But unhappy sports fans have a powerful voice on their side.
"Who's the dumbass @versustv that cut off @AmgenTourofCali coverage w/ a mile to go for pregame hockey?? #pathetic"
That was the tweet posted by Lance Armstrong, after Versus cut away from the final two kilometers of Stage Three of the Tour of California.
As three of the favorites in the race came sprinting toward the sparkling Pacific Ocean, with the peloton quickly closing the gap, Versus ignored both the visuals and the suspense and switched over to NHL hockey. Pregame NHL hockey.
When David Zabriskie edged out both Michael Rogers and Levi Leipheimer -- and wasn't even sure himself if he won, it was so close -- the only folks who actually saw the result were lining the finish in downtown Santa Cruz.
And the man who put Versus on the map -- the former Outdoor Life Network was a nobody in the broadcasting world until it found itself covering Armstrong's domination of the Tour de France -- was not happy.
The Versus glitch was one more pothole in what has been a bumpy start to the fifth annual Tour of California.
The race was moved to May, after rains interrupted coverage and created miserable conditions in the previous February timeslot. Though the switch in schedule put the California race smack up against one of cycling's legendary competitions - the Giro d'Italia - the race has still managed to attract an impressive field.
But weather has continued to plague the Tour of California. A rare May deluge turned Monday's stage -- starting in the country's best bike town, Davis, and ending in the photogenic wine country of Santa Rosa -- into a desultory affair. And the downpour shut down television coverage, grounding the airplanes. Only the final minutes of Stage Two racing aired.
Splice that together with what happened in Stage Three -- the entire race was televised except the climax -- and you have one full day of racing coverage. That wasn't exactly what the organizers bargained for.
"It's very frustrating that all of the scenarios we laid out still did not allow us to finish inside our window," said Tour spokesman Michael Roth.
Roth thought that the wet conditions on Monday may have taken a toll on the cyclists, causing Tuesday's stage to run slightly slower than predicted. Even the slight adjustment of moving the start time up by a few minutes is a major undertaking, involving the California Highway Patrol, cities along the routes and team adjustments.
But hopefully the gaffe won't happen again. Roth said the race received assurances from Versus that Wednesday's Stage Four would be shown in its entirety. Of course, no NHL playoff games are scheduled for Wednesday. In the pecking order, the cult of hockey ranks ahead of the cult of cycling.
"There are different hierarchies in contractual obligations," Roth sighed.
It would have been an interesting test to see if Versus would have cut away from the race if Armstrong were racing toward the finish. Though Versus is based in Philadelphia and the network cut to the Flyers-Canadiens game, hockey only came to Versus on the heels of its Tour de France, Armstrong-centric success.
But Armstrong isn't in the lead, which is not necessarily a setback to either the seven-time Tour de France champion or the Tour of California organizers. But it's creates a barrier to the casual cycling fan.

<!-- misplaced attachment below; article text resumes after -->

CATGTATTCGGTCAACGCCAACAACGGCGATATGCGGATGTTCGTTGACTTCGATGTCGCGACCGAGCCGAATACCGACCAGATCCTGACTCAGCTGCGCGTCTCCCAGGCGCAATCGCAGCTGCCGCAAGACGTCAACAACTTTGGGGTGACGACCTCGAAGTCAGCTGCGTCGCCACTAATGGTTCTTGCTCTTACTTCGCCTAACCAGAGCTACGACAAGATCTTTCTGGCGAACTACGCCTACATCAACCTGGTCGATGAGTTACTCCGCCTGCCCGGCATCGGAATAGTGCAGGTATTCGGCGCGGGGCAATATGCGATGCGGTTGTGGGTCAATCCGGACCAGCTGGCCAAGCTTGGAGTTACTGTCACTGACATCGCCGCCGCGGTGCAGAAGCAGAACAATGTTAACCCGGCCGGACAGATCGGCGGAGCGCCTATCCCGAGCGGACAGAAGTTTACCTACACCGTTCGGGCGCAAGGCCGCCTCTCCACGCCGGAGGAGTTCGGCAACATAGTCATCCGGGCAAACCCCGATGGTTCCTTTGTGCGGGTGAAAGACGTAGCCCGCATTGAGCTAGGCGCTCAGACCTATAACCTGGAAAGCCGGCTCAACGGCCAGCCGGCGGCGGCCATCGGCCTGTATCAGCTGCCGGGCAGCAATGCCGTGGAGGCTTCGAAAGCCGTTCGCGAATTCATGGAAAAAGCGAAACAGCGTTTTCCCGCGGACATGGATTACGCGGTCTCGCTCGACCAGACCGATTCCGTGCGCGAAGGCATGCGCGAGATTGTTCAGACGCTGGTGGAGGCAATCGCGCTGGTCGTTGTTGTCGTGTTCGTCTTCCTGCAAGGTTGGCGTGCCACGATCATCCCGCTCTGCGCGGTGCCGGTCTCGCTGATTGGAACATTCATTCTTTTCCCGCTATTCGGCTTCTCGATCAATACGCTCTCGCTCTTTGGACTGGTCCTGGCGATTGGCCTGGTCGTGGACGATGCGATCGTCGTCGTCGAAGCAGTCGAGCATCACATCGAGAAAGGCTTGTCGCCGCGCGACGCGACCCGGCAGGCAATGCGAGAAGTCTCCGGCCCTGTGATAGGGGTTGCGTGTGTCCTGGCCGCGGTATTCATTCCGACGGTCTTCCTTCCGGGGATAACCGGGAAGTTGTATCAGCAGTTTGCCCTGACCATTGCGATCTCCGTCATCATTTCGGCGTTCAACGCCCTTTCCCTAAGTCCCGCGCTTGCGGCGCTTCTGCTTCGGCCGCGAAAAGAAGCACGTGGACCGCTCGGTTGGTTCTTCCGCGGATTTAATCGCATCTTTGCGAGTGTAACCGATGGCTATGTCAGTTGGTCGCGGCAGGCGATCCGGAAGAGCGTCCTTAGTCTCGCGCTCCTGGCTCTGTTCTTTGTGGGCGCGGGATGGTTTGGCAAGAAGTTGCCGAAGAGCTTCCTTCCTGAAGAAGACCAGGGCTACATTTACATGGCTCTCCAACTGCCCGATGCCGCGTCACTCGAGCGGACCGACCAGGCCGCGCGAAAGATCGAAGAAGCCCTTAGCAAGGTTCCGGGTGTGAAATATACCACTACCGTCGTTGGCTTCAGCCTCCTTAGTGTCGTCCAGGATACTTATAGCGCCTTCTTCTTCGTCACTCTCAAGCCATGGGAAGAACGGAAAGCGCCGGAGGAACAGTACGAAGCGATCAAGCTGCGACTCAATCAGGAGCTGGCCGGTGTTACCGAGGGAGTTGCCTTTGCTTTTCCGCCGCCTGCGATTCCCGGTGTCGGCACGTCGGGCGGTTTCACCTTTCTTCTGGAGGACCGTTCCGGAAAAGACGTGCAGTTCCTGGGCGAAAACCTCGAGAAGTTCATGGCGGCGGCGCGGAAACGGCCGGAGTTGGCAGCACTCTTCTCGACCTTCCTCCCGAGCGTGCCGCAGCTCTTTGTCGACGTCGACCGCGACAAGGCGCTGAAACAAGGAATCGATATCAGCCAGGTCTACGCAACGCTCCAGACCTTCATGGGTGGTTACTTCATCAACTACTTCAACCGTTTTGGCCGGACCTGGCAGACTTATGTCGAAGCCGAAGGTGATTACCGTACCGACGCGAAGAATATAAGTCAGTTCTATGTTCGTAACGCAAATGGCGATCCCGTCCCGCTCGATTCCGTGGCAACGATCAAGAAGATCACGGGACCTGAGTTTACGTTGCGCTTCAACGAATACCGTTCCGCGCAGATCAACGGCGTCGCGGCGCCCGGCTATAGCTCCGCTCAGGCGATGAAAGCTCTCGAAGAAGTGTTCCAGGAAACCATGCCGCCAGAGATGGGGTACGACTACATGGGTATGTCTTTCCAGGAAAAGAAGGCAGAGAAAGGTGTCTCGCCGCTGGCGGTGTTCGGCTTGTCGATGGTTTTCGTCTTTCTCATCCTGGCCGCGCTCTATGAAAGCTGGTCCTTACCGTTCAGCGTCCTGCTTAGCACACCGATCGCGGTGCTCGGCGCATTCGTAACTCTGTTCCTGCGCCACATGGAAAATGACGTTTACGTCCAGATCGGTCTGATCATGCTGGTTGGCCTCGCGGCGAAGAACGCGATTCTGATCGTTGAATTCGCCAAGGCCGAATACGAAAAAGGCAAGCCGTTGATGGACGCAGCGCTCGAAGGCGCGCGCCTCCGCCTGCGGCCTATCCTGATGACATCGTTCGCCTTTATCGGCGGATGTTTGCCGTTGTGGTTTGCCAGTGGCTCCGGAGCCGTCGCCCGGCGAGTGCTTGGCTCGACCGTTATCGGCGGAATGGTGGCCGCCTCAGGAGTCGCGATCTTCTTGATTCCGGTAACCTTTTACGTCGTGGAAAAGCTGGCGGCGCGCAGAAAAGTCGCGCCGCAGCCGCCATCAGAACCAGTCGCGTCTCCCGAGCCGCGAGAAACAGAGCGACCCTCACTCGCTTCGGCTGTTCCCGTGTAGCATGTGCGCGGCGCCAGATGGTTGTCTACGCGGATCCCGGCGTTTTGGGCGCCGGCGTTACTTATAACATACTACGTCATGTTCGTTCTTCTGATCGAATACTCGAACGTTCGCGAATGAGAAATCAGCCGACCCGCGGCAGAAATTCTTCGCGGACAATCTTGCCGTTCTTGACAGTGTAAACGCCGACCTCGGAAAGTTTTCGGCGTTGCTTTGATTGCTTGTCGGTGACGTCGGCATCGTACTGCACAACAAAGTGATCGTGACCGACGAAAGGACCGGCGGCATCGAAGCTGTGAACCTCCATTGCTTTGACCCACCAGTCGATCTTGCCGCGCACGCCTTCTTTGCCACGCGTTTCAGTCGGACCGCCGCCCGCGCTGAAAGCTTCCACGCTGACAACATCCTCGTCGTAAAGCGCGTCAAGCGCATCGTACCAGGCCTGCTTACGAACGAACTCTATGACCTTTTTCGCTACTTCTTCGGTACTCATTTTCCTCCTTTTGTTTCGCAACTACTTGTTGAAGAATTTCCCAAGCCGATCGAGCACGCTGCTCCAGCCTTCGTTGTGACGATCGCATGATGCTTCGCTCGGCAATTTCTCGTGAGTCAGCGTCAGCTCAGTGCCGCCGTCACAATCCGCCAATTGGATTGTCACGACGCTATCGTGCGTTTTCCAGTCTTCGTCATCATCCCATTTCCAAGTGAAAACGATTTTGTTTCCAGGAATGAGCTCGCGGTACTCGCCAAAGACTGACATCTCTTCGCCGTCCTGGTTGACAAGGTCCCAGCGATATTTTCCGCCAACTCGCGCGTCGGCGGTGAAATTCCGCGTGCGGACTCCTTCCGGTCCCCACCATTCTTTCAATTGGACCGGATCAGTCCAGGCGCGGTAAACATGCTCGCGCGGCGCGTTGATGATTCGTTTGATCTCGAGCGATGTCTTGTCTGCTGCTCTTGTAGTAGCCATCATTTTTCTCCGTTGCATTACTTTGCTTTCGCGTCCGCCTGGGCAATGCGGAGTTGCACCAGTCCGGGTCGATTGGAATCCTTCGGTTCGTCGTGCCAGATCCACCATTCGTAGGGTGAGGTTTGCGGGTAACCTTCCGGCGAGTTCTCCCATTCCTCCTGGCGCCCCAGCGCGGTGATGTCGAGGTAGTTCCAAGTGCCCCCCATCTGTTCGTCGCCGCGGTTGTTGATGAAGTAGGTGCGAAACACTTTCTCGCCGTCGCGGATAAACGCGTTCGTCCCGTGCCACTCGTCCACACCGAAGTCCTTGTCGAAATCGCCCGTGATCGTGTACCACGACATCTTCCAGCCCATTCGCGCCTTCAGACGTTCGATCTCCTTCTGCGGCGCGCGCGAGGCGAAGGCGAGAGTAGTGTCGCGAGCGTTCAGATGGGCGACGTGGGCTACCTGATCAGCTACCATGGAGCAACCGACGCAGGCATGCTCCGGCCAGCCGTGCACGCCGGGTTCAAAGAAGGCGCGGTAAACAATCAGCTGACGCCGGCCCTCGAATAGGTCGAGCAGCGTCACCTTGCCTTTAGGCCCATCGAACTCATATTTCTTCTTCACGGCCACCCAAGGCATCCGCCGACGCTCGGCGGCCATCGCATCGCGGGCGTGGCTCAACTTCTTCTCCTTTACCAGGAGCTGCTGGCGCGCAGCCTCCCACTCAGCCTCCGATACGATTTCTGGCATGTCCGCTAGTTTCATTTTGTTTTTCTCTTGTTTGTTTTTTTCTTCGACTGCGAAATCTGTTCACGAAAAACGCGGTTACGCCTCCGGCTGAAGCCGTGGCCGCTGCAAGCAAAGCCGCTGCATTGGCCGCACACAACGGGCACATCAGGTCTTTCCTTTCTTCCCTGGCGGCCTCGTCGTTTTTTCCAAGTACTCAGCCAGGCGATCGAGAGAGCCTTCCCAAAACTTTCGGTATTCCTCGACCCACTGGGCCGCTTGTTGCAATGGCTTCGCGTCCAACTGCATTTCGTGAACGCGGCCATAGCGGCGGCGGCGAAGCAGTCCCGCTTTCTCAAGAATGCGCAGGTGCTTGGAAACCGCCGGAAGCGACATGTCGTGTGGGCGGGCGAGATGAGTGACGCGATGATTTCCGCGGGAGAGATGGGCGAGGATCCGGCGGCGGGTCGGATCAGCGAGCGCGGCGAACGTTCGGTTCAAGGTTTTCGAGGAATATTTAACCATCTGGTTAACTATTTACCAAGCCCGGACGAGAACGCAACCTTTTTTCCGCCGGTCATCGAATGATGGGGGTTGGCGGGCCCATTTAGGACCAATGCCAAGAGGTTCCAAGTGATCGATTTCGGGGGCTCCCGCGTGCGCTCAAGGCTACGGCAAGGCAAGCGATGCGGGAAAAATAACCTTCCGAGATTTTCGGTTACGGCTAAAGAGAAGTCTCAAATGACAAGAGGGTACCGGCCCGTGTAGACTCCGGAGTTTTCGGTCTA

In Santa Cruz, as Leipheimer walked to the stage, one woman kept shouting "Go Lance."
When Armstrong launched this season with a handpicked team and a big-time sponsor in Radio Shack, the assumption was that he'd be back on top, and that the cycling world would be treated to an enmity-fueled battle in France with his former teammate and reigning Tour de France champion Alberto Contador.
But Amrstrong has had a quiet spring, due to a stomach virus and other issues. In his pre-Tour of California press conference he expressed doubts about his ability to contend.
"I'm a rider who a lot of times hasn't had a lot of doubts," Armstrong said. "But there are days I have doubts, to be honest. But nonetheless, I keep plugging away."
The Tour de France is six weeks away. Armstrong isn't expected to contend here. Instead, he will ride for Leipheimer, the three-time defending champion. A year ago, in rain and occasional snow flurries, Leipheimer took control on Bonny Doon, a steep climb in the Santa Cruz Mountains.
On Tuesday, RadioShack attacked on a sunny Bonny Doon. Leipheimer was in the breakaway with Rogers and Zabriskie. But that wasn't exactly what he wanted.
"They're the two most dangerous guys in the whole race," Leipheimer said. " I didn't win, so obviously some mistake was made. I was missing a little something to make the big difference."
As the three racers came screaming into town, the course took a different path than it had a year ago, and the final sharp corner to the finish was tricky.
"I screwed up the finish," Leipheimer said. "I knew about the corner. Dave got the jump on us there."
But by that time, coverage had vanished from television screens.
"We're having a Heidi moment," someone said in the press tent.
About an hour later, the tweet came down. RadioShack might not have won the stage, but there's no doubt who's the boss of the Tour of California.
The wrath of Armstrong's twitter account -- the man has 2,494,971 followers -- has already forced an apology out of ESPN's Tony Kornheiser, who stupidly told people to run down cyclists earlier this year.
Maybe Armstrong can prod Versus to use common sense?